My first BTS concert was the Love Yourself concert in October, 2018, in Chicago that I attended with KCP, which by now was already the third time KCP has seen them live. I was excited because I had loved and listened to BTS for nearly two years already. Now I was finally going to see them live in concert. I had so many emotions during the concert itself. When they were singing ballads, I truly felt sad with them. And when they were singing upbeat songs, I jumped and sang along. I felt intense pleasure witnessing Jin sing “Epiphany” and then transitioning the performance to “The Truth Untold.” I particularly resonated with that portion of the concert because they were so emotional. I was so at peace with myself at that moment and did not want the concert to end.
I was very excited because I was attending the Love Yourself concert with my little sister. Sometimes I feel like I have to be a closet BTS or K-pop fan because it is not the norm. It is weird. Some folks may question why I like things like K-pop. I do not reveal to others that I enjoy K-pop or BTS. For example, MKP and I attended another K-pop concert, it was an Itzy concert. We were having a conversation with other fans around us, and one individual commented that I appeared more like MKP’s chaperone than I was there for the music. I did not appear to be a K-pop fan myself. However, you can naturally “be yourself” at the BTS concerts.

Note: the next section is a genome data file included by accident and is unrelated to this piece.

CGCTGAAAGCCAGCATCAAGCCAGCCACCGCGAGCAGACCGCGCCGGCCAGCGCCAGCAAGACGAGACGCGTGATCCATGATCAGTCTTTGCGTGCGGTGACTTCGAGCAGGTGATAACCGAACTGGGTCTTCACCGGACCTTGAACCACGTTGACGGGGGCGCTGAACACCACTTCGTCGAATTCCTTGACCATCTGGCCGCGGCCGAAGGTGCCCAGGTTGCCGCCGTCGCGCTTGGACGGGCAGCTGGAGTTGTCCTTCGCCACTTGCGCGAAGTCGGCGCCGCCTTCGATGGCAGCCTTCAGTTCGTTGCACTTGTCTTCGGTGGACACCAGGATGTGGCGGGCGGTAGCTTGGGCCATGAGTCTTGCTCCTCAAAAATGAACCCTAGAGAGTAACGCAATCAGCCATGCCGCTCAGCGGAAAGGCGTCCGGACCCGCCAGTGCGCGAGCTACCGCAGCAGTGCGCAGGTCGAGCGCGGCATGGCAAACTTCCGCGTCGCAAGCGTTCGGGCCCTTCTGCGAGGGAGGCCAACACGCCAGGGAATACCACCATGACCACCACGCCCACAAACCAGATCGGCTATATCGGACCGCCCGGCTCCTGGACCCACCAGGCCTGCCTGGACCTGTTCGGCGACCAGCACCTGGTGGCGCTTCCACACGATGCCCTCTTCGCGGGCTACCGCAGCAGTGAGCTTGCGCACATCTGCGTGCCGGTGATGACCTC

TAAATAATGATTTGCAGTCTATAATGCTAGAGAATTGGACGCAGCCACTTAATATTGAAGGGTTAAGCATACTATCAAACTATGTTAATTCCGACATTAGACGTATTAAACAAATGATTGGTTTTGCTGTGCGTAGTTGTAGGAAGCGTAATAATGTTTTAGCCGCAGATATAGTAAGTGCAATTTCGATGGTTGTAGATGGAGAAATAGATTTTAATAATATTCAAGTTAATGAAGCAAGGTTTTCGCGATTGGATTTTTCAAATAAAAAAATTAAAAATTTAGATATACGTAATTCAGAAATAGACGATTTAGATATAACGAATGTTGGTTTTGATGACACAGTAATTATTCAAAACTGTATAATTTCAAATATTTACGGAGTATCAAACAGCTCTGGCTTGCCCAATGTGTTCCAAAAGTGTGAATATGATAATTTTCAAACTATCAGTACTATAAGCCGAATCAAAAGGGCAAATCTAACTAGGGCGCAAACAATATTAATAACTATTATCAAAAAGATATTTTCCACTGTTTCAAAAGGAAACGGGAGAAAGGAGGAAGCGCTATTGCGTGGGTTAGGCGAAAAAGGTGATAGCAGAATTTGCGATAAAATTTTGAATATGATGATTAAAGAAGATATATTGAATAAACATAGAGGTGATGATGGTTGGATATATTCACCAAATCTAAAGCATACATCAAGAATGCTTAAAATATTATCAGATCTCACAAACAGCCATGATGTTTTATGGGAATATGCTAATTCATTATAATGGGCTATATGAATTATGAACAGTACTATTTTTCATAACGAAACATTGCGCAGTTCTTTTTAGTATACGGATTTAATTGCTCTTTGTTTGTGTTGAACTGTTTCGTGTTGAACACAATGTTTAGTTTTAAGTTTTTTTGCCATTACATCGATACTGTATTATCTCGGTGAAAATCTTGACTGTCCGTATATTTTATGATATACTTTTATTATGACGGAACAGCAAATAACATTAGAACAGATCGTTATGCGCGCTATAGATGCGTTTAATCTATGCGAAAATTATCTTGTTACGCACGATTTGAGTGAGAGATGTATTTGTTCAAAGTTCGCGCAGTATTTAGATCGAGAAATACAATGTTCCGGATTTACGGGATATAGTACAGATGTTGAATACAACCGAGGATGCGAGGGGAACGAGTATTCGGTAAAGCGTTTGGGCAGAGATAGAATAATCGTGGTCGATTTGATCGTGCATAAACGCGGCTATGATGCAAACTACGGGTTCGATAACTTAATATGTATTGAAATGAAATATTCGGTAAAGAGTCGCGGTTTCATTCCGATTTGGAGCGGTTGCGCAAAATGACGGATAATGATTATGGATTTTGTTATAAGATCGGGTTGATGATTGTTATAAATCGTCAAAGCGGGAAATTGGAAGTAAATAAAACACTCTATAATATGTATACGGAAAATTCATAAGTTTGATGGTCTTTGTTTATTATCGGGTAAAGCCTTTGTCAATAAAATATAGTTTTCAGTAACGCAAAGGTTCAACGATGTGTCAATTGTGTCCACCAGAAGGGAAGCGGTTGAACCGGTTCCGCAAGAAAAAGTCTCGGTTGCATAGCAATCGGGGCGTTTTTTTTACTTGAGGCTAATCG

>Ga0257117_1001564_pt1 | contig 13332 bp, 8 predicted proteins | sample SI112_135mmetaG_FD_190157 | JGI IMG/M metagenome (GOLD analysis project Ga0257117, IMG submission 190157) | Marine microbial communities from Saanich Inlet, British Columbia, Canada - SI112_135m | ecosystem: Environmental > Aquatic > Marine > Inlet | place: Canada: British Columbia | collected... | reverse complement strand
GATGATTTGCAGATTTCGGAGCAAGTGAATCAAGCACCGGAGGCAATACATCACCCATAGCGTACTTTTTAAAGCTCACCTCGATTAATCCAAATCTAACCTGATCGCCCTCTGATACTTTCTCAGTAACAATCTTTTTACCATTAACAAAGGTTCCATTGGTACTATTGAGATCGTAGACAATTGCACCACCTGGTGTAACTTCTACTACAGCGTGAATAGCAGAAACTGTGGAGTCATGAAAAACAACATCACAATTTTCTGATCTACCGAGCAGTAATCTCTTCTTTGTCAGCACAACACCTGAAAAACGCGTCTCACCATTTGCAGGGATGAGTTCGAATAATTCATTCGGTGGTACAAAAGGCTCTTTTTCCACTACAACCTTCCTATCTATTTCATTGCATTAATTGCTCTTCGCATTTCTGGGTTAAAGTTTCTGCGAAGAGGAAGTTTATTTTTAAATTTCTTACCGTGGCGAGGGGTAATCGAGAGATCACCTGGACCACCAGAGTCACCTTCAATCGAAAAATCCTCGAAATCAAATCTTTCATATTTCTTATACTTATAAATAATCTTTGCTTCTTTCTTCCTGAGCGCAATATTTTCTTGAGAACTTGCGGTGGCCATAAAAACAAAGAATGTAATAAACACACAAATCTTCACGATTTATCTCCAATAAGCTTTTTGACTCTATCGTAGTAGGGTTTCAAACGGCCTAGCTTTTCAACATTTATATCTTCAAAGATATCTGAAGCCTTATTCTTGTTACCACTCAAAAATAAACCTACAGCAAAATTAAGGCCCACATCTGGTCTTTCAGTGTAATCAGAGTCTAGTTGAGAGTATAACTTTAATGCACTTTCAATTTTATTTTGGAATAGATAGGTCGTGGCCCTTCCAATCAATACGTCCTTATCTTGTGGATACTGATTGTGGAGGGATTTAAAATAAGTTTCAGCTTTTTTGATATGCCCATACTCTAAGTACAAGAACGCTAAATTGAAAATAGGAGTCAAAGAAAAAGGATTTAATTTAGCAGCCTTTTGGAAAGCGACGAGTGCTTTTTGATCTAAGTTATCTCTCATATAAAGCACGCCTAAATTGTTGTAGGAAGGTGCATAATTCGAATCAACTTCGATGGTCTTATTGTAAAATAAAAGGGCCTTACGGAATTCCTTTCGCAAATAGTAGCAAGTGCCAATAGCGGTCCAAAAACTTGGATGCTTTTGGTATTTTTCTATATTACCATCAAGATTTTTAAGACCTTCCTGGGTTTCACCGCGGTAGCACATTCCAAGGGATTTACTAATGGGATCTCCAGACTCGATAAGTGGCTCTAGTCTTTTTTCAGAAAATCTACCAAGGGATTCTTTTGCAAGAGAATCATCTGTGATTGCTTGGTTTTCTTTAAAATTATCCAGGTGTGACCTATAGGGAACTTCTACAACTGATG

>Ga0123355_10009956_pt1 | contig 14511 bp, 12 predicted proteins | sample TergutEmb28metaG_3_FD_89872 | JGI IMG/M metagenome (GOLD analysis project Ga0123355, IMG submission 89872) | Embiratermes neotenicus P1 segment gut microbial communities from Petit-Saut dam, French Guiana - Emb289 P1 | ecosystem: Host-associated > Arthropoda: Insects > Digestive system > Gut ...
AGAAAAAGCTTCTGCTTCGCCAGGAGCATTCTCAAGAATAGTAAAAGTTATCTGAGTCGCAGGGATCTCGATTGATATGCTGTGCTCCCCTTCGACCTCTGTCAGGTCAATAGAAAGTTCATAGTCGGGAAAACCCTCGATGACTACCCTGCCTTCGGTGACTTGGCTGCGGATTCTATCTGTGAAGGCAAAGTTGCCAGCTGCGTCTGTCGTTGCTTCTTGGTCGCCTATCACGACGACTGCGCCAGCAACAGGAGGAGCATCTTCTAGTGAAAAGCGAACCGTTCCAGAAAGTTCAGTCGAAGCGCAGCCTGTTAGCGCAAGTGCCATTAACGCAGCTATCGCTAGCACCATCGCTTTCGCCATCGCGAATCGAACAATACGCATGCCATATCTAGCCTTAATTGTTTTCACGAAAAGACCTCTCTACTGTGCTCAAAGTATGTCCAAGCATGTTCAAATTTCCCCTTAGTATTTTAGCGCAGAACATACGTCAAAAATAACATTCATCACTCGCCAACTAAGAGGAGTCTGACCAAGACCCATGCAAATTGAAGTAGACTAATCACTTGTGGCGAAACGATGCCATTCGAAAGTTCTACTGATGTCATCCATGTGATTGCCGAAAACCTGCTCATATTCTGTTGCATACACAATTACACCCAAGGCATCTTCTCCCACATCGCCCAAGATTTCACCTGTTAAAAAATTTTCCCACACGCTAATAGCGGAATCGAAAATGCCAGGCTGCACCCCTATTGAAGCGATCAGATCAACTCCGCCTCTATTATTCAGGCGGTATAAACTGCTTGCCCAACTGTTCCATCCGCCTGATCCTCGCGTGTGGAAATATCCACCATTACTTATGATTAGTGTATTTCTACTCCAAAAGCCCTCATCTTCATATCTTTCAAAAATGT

Our most recent concert was the extended Love Yourself: Speak Yourself tour that was also held in Chicago in May, 2019. It was raining all day before the concert. RM had emerged to speak to the fans, stating that the presence of ARMY was so powerful, he knows the rain will stop before the concert, and it did! I cannot believe he came out and actually said that to us! We were willing to wait for BTS in the rain, and they were willing to wait for us too. That is what our relationship is about. We understand each other.
One memorable moment occurred when we were sitting at the top section of Soldier Field awaiting the beginning of the concert. There were suites located overhead. While we were sitting, we heard fans screaming and then we looked overhead, behind us, and BTS was up in a suite overlooking and waving at us! As they changed for the encore, they went back up there and waved to us again! Even during the break times when they were supposed to be resting, they still put in efforts to engage ARMY.
One heartfelt moment during the concert was Jungkook’s performance of “Euphoria,” as I stated earlier that I loved the song. He truly outperformed himself there. The song itself already contained a chorus that resembles a choir of angels. During the concert, Jungkook was unexpectedly lifted into the air during the performance. It was as if he was an angel flying in the sky! Even in person, they still appeared magical and larger than life.